New dramas by award-winning playwrights, including Amy Freed, Lucas Hnath and Donald Margulies, will be part of the 2017 Pacific Playwrights Festival April 21-23 at South Coast Repertory in Costa Mesa.
The 20th festival will feature three fully staged productions, plus four readings of new plays.
The staged productions include Michael Mitnick’s new play, “The Siegel,” about modern love and the need to go back in order to move forward, running till April 23; “A Doll’s House, Part 2” by Hnath, who picks up from Ibsen’s classic with Nora returning home, running till April 30; and “Yoga Play” by Dipika Guha, running April 19-30.
To mark the festival’s 20th anniversary, South Coast Repertory is adding Guha’s “Yoga Play” as the third world premiere production to go along with four staged readings.
Amy Freed, a dramatist who presented first and early works in the Pacific Playwrights Festival, poses a different idea on her comedic spin to Shakespeare’s “The Taming of the Shrew,” with an April 21 reading of “Shrew!”
Later that evening is a reading of “Anacostia Street Lions,” by Tearrance Arvelle Chisholm, who explores the Washington, D.C., neighborhood in 2049 AD with a neutralized feral cat population and a Big Brother-type figure who turns to the “undesirables” in the human population.
Pulitzer Prize winner Donald Margulies is among the veteran playwrights whose work will be presented in the festival’s annual weekend of new plays.
“Long Lost,” running April 22, tells the story of a successful business executive whose long-lost brother walks back into his life and threatens to blow up everything.
The readings will close with Lauren Yee’s “Cambodian Rock Band,” a South Coast Repertory CrossRoads commission, that follows Chum, a man who fled Cambodia and returns to his homeland 30 years later in search of his daughter. He is forced to play music with the best unknown rock band in Cambodia. The music is by Dengue Fever, a Los Angeles-based band combining Cambodian pop music with psychedelic rock.
South Coast Repertory artistic director John Glore, who co-runs the festival with literary director Kimberly Colburn, said the event will draw in a significant amount of theater professionals — a testament to the festival.
The festival, created in 1998, was designed to develop new works and expose them to representatives from theaters around the country in hopes of getting them staged. Theatergoers are given the chance to view works in their developmental stages, either in readings or in more polished workshop productions with costumes, sets and lighting. Since its inception, of the 123 plays presented in the first 19 years of the festival, all have gone on to productions at theaters nationwide.
Hnath, who has won an Obie award and whose plays have been nominated for Drama Desk Awards, made his Broadway debut with “A Doll’s House Part 2,” a play picking up after Henrik Ibsen’s “A Doll’s House” concludes.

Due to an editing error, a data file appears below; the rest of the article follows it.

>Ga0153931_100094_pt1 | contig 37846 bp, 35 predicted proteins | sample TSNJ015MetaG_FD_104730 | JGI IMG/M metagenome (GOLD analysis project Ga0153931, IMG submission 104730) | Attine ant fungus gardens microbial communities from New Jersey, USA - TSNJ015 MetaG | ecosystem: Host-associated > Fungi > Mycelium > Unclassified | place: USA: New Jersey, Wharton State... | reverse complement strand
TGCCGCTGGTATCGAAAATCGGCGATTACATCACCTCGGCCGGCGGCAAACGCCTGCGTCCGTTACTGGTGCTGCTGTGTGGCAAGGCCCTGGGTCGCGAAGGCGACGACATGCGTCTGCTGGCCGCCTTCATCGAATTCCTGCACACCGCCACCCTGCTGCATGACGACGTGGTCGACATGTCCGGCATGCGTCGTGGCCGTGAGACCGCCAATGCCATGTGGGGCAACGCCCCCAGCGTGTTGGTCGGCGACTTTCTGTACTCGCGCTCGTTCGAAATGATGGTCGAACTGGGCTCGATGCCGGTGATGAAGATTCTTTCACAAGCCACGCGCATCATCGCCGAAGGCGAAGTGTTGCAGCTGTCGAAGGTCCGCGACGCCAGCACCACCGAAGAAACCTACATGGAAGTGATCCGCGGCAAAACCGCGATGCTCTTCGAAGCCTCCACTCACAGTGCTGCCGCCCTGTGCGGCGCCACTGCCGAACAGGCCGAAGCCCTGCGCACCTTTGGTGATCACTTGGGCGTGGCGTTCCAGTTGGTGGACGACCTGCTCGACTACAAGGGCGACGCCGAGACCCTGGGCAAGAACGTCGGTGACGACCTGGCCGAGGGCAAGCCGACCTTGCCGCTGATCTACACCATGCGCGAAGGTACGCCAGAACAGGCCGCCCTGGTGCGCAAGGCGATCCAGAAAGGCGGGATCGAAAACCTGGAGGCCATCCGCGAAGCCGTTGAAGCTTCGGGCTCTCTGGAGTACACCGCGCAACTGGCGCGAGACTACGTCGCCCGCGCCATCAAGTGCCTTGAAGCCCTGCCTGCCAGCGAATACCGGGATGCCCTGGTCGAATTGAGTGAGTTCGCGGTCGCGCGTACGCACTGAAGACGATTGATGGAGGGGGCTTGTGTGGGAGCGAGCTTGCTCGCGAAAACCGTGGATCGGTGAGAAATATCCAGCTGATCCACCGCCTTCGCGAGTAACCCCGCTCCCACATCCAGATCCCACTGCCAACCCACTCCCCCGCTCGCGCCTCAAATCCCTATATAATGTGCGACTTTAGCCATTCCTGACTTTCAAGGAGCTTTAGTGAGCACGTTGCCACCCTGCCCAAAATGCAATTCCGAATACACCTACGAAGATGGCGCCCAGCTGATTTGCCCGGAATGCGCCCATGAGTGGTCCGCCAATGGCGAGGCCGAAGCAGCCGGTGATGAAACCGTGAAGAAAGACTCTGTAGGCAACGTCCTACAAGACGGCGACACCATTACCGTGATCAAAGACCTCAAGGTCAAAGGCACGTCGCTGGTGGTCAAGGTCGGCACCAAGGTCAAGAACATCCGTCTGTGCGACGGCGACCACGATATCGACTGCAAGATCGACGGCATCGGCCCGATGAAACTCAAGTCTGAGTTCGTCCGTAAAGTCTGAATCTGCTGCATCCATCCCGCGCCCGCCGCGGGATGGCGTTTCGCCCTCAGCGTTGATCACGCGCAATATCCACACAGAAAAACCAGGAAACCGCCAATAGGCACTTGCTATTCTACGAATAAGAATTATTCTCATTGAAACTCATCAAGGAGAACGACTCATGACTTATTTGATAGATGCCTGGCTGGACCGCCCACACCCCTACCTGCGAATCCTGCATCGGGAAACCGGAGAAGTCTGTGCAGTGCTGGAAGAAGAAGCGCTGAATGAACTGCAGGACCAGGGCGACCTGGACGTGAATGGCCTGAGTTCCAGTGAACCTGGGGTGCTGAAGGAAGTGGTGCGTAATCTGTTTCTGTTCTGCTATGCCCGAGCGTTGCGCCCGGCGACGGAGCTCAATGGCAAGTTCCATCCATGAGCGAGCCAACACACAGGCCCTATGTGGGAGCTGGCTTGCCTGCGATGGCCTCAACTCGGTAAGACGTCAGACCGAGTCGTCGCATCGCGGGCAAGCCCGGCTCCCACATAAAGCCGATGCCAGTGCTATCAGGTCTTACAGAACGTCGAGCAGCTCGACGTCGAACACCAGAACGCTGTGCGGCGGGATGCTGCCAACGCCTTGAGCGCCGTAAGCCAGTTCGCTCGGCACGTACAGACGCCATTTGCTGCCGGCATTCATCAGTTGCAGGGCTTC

The play, commissioned by South Coast Repertory, follows Nora, a Norwegian homemaker who left her husband and children. In Hnath’s play, she returns to the family home 15 years later. It’s an exploration of repercussions, the rules of society and gender.
“In our play, we meet Nora well after that awakening but she continues to surprise us and herself while our Nora goes on a very different journey,” said the play’s director Shelley Butler. “I think audiences will feel a similar devotion to her as they discover how her mind works. Audiences also come back for Nora because she has been played by a line of brilliant actresses.”
Shannon Cochran, who plays Nora, said Hnath’s play asks more, leaving the audience to come away with more questions.
“I find that this play doesn’t have a feminist agenda — it’s slightly more complicated than that,” Cochran said. “It’s more global with us asking ourselves, ‘Are we able to communicate without stepping on others’ rights and do no harm?’ ”
The festival’s special added production, “Yoga Play,” will discuss spirituality and business.
Guha, who was born in Calcutta and raised in India, Russia and the United Kingdom, was enlisted to create an original play in the SCR CrossRoads commission, a program that immerses playwrights into the diversity of Orange County.
Yoga was part of her school curriculum in India, and she and her classmates would hold poses on concrete floors, sans rubber mats. She had never taken an American yoga class until her 10-day CrossRoads residency in 2015. She grew interested in the culture’s commercialization and the merchandising of classes, clothing and accessories.
“At the time, I was moving to California, and I saw this westward rush to peace and money,” Guha said, calling from her home in Berkeley. “It was a strange intersection.”
The play follows Joan, who has been hired to stabilize a yoga apparel line, Jojoman, after its CEO is embroiled in a fat-shaming scandal.
It’s a story that deals with the longing and finding of a home in a larger way, authenticity and what it means to be true to who you are, Guha said.
Throughout her writing process, Guha and South Coast Repertory literary staff members tried various classes at Orange County yoga studios.
Guha said she was struck by the individualistic experience, the emphasis on the athletic physicality and music sounding through speakers.
In India, there is no chatter in class, a teacher is given the utmost respect, and the class focuses on the accuracy of breath counts.
“I’m still processing the experience here, but it seemed like an intense self-focus, and it isn’t cheap,” Guha said, adding, with a laugh, “I’ve never had such abdominal pain.”
If You Go
What: 2017 Pacific Playwrights Festival
When: April 21-23
Where: South Coast Repertory, 655 Town Center Drive, Costa Mesa
Cost: Individual readings, $17; full productions, $22 to $79
Information: (714) 708-5555 and scr.org.